River flounder fishing heating up in Sabine, Niches
Published 8:41 am Saturday, June 18, 2016
By Chester Moore, Jr.
This is the time of year river fishing for flounder starts heating up.
And although freshwater runoff has been extreme in the Sabine and Neches systems, flounder are abundant in both and anglers can tap into excellent fishing action right about now.
While shrimp, croaker and other baitfish are all important component of the flounder’s diet, menhaden often call pogies or (shad) in Texas are the prey source I focus most of my flounder fishing efforts, especially in the rivers.
Find shad and you will find flounder.
Once I caught over a dozen flounder in a spot the size of the desk I am writing this story on because it was inundated with shad.
Why are these fish so desired by flounder?
It all boils down to opportunity. Of all of Texas’s bay dwelling sport fish, flounder are the most opportunistic.
Due to their flat design, these fish are best suited as ambush predators and menhaden are easy to ambush.
These fish spawn numerous times from late fall through spring, producing numerous classes of juveniles that gather in schools sometimes number millions. These tiny fish often cannot swim well so they are blown against leeward shorelines, which was the case with the example at the beginning of this story.
Anyone who has attended my flounder seminars has heard me talk about the importance of finding eddies (areas of slack water) in the bayous winding into our bays and along ship channels.
The reason is the tiny menhaden we most frequently encounter in the spring cannot negotiate strong tides well and will often congregate in eddies. There are eddies that form along the edges of river bends and in the bayous in the Bessie Heights Marsh area as well as in the Sabine River like Cow, Old Cow and Burton’s Ditch.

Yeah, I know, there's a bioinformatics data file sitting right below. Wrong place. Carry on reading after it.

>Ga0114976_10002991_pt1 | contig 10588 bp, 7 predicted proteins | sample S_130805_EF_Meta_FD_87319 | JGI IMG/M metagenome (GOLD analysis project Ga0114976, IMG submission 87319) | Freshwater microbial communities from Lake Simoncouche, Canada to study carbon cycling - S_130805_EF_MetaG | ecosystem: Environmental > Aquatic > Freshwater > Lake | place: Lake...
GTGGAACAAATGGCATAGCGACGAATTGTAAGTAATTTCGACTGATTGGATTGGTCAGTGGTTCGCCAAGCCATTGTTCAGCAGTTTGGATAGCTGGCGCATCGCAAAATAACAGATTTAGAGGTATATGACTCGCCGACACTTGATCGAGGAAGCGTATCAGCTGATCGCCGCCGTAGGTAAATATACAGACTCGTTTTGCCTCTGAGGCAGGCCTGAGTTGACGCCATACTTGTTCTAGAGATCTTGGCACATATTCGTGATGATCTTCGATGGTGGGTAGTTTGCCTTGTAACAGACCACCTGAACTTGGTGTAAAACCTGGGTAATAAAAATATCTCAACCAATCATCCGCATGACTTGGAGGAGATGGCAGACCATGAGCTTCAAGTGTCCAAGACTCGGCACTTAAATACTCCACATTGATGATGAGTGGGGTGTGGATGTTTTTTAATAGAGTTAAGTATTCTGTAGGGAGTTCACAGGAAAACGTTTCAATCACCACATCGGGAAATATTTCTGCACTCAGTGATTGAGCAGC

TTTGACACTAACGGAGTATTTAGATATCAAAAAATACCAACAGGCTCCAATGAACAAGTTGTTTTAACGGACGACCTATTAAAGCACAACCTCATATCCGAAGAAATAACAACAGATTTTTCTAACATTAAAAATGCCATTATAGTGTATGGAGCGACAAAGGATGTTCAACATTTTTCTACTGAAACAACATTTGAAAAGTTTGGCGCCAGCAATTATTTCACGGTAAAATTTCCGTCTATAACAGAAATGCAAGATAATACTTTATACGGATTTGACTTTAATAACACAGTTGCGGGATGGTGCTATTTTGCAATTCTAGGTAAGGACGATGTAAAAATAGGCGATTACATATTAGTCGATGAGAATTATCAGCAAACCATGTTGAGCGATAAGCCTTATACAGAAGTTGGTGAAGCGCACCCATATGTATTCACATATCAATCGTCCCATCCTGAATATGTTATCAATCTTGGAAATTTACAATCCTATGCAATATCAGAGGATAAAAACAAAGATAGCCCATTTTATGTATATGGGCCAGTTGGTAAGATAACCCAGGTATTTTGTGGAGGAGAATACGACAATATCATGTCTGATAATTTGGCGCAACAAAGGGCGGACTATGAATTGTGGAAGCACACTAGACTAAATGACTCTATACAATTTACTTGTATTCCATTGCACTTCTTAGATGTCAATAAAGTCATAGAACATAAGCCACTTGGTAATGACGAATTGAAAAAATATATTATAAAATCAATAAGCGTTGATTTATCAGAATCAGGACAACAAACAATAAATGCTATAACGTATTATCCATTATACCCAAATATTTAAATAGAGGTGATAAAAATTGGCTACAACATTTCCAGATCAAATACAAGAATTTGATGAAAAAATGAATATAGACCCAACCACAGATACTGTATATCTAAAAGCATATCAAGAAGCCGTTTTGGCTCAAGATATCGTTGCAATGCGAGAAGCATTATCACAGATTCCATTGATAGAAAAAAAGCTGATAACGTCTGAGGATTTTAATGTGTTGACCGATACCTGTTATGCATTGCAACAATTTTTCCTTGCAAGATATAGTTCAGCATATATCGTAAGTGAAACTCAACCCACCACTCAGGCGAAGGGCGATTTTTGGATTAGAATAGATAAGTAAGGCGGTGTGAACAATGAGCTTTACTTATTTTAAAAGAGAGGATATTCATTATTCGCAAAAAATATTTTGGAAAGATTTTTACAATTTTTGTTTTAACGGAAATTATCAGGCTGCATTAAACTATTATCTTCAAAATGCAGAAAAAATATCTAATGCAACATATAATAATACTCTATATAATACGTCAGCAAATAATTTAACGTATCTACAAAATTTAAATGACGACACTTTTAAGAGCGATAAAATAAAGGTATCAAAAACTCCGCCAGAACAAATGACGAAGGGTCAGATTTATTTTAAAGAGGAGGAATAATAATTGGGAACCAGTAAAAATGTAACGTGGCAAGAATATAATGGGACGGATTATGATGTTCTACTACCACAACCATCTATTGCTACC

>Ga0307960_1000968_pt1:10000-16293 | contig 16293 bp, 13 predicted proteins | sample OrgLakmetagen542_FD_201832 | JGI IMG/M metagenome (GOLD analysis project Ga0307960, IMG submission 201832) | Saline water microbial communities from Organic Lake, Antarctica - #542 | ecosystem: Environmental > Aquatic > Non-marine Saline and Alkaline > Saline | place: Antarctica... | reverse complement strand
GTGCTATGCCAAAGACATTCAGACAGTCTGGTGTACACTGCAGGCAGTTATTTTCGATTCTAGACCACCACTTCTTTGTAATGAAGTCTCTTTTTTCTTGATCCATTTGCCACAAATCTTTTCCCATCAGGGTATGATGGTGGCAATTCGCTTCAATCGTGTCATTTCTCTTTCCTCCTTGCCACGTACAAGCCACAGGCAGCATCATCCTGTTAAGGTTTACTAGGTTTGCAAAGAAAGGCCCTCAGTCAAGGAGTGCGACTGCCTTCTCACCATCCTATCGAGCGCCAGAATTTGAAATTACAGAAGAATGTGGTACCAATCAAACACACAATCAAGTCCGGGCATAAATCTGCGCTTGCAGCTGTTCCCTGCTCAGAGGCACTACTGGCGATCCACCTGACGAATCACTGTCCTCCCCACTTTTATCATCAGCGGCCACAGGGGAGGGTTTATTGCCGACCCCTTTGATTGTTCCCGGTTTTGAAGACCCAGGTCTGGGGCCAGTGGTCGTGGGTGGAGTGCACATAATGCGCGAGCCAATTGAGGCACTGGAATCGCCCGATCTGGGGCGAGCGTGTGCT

Throwing a small, shad imitating lure tipped with shrimp and bouncing it along the bottom in these eddies can be a great way to score on flounder. An angler can move from eddie to eddie at different locations throughout the day and catch fish. Flounder tend to move in and out of these zones.
Something I have noticed in the river fishing for flounder is they seem to be a bit more mobile. Whereas an angler can fish the same spot in Johnson Bayou on the Louisiana side of Sabine Lake days in a row and catch fish, this is not always true of the river systems.
As the shad in the river move up and down, flounder will follow, so make sure and scout out the shad to find the greatest concentrations of flounder.
And when you do find shad, you will need clear water, at least by Southeast Texas standards.
If you can see a pink colored soft plastic down about a foot then the water is clear enough to fish for flounder. If you can see 18 inches or better chances are the fishing can be really good.
Chocolate-colored water is a no-go for flounder fishing so keep that in mind as you are traversing the river systems this time of year.
Someone asked me how far up the river I would fish for flounder and my answer is the Interstate 10 area. That is the legal saltwater line and it is is a good barrier for flounder action.
Most of the best spots will be well south of there both on the Neches and Sabine but there have been times when flounder stack up close to the bridges on the Sabine in particular.
I like river flounder fishing because the wind is rarely strong enough to stop it from being productive and any angler in a small aluminum boat or kayak can do it.
Get out there and find some flounder. Your next dinner awaits you.
(To contact Chester Moore, e-mail him at email@example.com You can hear him on “Moore Outdoors” on Newstalk AM 560 KLVI or online at www.klvi.com.)